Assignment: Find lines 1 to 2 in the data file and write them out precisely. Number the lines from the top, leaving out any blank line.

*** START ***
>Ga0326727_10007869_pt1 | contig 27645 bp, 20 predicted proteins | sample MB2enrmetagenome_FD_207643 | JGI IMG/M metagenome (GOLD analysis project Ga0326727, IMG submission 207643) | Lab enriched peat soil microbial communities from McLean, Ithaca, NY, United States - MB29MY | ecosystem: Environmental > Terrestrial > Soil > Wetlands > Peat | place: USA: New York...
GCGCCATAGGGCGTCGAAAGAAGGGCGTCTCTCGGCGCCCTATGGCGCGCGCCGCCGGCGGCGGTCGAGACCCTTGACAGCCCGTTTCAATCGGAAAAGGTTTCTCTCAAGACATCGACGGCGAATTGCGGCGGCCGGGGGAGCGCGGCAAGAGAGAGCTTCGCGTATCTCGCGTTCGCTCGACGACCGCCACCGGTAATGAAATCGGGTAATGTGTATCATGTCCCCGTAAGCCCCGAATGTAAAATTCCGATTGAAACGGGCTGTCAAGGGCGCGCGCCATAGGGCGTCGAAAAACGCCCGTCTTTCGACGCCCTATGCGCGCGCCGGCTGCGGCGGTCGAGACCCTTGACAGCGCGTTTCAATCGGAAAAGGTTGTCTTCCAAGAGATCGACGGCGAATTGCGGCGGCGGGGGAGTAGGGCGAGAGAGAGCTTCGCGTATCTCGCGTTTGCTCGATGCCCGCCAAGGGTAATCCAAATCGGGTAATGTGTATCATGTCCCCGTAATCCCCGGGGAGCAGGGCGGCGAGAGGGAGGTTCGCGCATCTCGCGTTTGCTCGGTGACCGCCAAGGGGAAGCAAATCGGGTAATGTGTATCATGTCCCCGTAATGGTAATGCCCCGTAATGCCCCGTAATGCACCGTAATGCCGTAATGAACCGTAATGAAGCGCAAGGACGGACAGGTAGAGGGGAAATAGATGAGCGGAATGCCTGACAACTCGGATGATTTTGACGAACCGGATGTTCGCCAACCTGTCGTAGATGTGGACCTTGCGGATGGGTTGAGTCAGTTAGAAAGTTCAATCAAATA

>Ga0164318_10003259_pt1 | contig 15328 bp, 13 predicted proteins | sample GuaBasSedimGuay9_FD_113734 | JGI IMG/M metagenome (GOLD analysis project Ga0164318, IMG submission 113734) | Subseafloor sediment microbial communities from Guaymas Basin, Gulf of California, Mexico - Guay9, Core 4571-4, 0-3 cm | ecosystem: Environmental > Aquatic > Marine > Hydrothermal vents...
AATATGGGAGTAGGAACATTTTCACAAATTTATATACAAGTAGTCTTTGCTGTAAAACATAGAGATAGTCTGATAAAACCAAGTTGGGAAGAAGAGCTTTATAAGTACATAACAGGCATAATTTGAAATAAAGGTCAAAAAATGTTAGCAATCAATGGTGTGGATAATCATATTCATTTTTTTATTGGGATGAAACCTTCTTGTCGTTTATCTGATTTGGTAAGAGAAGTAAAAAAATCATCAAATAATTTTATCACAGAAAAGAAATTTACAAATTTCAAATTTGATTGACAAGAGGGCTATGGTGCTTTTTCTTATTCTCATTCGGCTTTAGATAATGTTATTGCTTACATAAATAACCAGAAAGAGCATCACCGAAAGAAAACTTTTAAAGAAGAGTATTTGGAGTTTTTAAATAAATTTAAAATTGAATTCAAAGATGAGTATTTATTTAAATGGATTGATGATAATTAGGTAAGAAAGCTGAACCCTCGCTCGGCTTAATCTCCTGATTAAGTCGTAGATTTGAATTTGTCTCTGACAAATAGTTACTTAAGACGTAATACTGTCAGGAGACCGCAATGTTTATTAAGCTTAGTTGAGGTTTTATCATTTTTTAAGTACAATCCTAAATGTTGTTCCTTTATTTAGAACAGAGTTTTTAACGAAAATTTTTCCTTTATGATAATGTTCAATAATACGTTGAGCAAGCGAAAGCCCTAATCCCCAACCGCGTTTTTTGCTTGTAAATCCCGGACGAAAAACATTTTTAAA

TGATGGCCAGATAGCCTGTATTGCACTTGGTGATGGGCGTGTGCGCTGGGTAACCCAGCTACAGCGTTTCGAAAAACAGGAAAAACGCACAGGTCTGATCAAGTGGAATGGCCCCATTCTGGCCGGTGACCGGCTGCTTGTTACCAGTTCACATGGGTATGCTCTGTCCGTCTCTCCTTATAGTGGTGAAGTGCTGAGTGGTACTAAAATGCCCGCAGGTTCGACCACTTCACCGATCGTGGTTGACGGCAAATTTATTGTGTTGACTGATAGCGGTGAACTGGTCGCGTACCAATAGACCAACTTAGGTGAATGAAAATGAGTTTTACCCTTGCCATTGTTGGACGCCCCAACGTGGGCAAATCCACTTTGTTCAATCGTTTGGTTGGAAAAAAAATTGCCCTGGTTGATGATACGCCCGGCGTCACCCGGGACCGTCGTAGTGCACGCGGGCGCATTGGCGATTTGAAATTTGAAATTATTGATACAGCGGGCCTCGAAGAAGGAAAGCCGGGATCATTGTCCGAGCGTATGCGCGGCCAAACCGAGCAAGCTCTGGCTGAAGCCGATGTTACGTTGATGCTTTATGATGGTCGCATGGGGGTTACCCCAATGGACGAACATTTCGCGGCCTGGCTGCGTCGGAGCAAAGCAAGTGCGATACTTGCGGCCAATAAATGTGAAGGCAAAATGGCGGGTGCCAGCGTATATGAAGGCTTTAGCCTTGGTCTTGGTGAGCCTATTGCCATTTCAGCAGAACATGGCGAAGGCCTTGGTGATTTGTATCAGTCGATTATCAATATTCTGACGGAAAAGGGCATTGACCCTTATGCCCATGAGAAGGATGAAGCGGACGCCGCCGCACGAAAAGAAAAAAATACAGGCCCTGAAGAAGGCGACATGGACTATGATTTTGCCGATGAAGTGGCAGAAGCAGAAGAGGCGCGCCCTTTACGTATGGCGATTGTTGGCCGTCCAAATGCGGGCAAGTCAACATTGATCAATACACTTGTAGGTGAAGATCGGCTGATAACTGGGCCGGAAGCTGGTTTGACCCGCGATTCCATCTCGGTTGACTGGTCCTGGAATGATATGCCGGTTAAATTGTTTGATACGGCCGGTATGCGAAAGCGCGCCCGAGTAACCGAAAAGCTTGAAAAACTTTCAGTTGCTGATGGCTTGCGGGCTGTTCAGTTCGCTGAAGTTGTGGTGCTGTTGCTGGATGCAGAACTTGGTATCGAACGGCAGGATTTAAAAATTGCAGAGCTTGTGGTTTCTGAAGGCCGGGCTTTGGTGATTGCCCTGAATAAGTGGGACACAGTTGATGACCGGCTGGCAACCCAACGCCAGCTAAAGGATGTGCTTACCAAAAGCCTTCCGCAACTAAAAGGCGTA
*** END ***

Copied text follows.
>Ga0326727_10007869_pt1 | contig 27645 bp, 20 predicted proteins | sample MB2enrmetagenome_FD_207643 | JGI IMG/M metagenome (GOLD analysis project Ga0326727, IMG submission 207643) | Lab enriched peat soil microbial communities from McLean, Ithaca, NY, United States - MB29MY | ecosystem: Environmental > Terrestrial > Soil > Wetlands > Peat | place: USA: New York...
GCGCCATAGGGCGTCGAAAGAAGGGCGTCTCTCGGCGCCCTATGGCGCGCGCCGCCGGCGGCGGTCGAGACCCTTGACAGCCCGTTTCAATCGGAAAAGGTTTCTCTCAAGACATCGACGGCGAATTGCGGCGGCCGGGGGAGCGCGGCAAGAGAGAGCTTCGCGTATCTCGCGTTCGCTCGACGACCGCCACCGGTAATGAAATCGGGTAATGTGTATCATGTCCCCGTAAGCCCCGAATGTAAAATTCCGATTGAAACGGGCTGTCAAGGGCGCGCGCCATAGGGCGTCGAAAAACGCCCGTCTTTCGACGCCCTATGCGCGCGCCGGCTGCGGCGGTCGAGACCCTTGACAGCGCGTTTCAATCGGAAAAGGTTGTCTTCCAAGAGATCGACGGCGAATTGCGGCGGCGGGGGAGTAGGGCGAGAGAGAGCTTCGCGTATCTCGCGTTTGCTCGATGCCCGCCAAGGGTAATCCAAATCGGGTAATGTGTATCATGTCCCCGTAATCCCCGGGGAGCAGGGCGGCGAGAGGGAGGTTCGCGCATCTCGCGTTTGCTCGGTGACCGCCAAGGGGAAGCAAATCGGGTAATGTGTATCATGTCCCCGTAATGGTAATGCCCCGTAATGCCCCGTAATGCACCGTAATGCCGTAATGAACCGTAATGAAGCGCAAGGACGGACAGGTAGAGGGGAAATAGATGAGCGGAATGCCTGACAACTCGGATGATTTTGACGAACCGGATGTTCGCCAACCTGTCGTAGATGTGGACCTTGCGGATGGGTTGAGTCAGTTAGAAAGTTCAATCAAATA